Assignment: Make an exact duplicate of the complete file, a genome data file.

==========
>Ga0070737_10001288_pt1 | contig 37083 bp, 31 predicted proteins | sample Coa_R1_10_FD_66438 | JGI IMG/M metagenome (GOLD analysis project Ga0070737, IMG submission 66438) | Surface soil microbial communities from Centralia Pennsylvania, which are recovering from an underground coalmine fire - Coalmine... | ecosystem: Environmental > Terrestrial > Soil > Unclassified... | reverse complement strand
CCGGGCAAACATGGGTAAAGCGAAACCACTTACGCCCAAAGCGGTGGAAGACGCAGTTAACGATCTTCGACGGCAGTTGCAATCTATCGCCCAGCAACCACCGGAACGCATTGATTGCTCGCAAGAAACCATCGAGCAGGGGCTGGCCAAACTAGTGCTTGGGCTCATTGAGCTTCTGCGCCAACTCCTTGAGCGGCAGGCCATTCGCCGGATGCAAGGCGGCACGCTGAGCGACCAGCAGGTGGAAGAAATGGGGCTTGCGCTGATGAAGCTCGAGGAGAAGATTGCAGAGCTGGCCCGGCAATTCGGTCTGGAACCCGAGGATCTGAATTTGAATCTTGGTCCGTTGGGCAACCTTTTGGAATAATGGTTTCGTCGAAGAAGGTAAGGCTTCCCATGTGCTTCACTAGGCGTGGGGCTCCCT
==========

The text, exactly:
>Ga0070737_10001288_pt1 | contig 37083 bp, 31 predicted proteins | sample Coa_R1_10_FD_66438 | JGI IMG/M metagenome (GOLD analysis project Ga0070737, IMG submission 66438) | Surface soil microbial communities from Centralia Pennsylvania, which are recovering from an underground coalmine fire - Coalmine... | ecosystem: Environmental > Terrestrial > Soil > Unclassified... | reverse complement strand
CCGGGCAAACATGGGTAAAGCGAAACCACTTACGCCCAAAGCGGTGGAAGACGCAGTTAACGATCTTCGACGGCAGTTGCAATCTATCGCCCAGCAACCACCGGAACGCATTGATTGCTCGCAAGAAACCATCGAGCAGGGGCTGGCCAAACTAGTGCTTGGGCTCATTGAGCTTCTGCGCCAACTCCTTGAGCGGCAGGCCATTCGCCGGATGCAAGGCGGCACGCTGAGCGACCAGCAGGTGGAAGAAATGGGGCTTGCGCTGATGAAGCTCGAGGAGAAGATTGCAGAGCTGGCCCGGCAATTCGGTCTGGAACCCGAGGATCTGAATTTGAATCTTGGTCCGTTGGGCAACCTTTTGGAATAATGGTTTCGTCGAAGAAGGTAAGGCTTCCCATGTGCTTCACTAGGCGTGGGGCTCCCT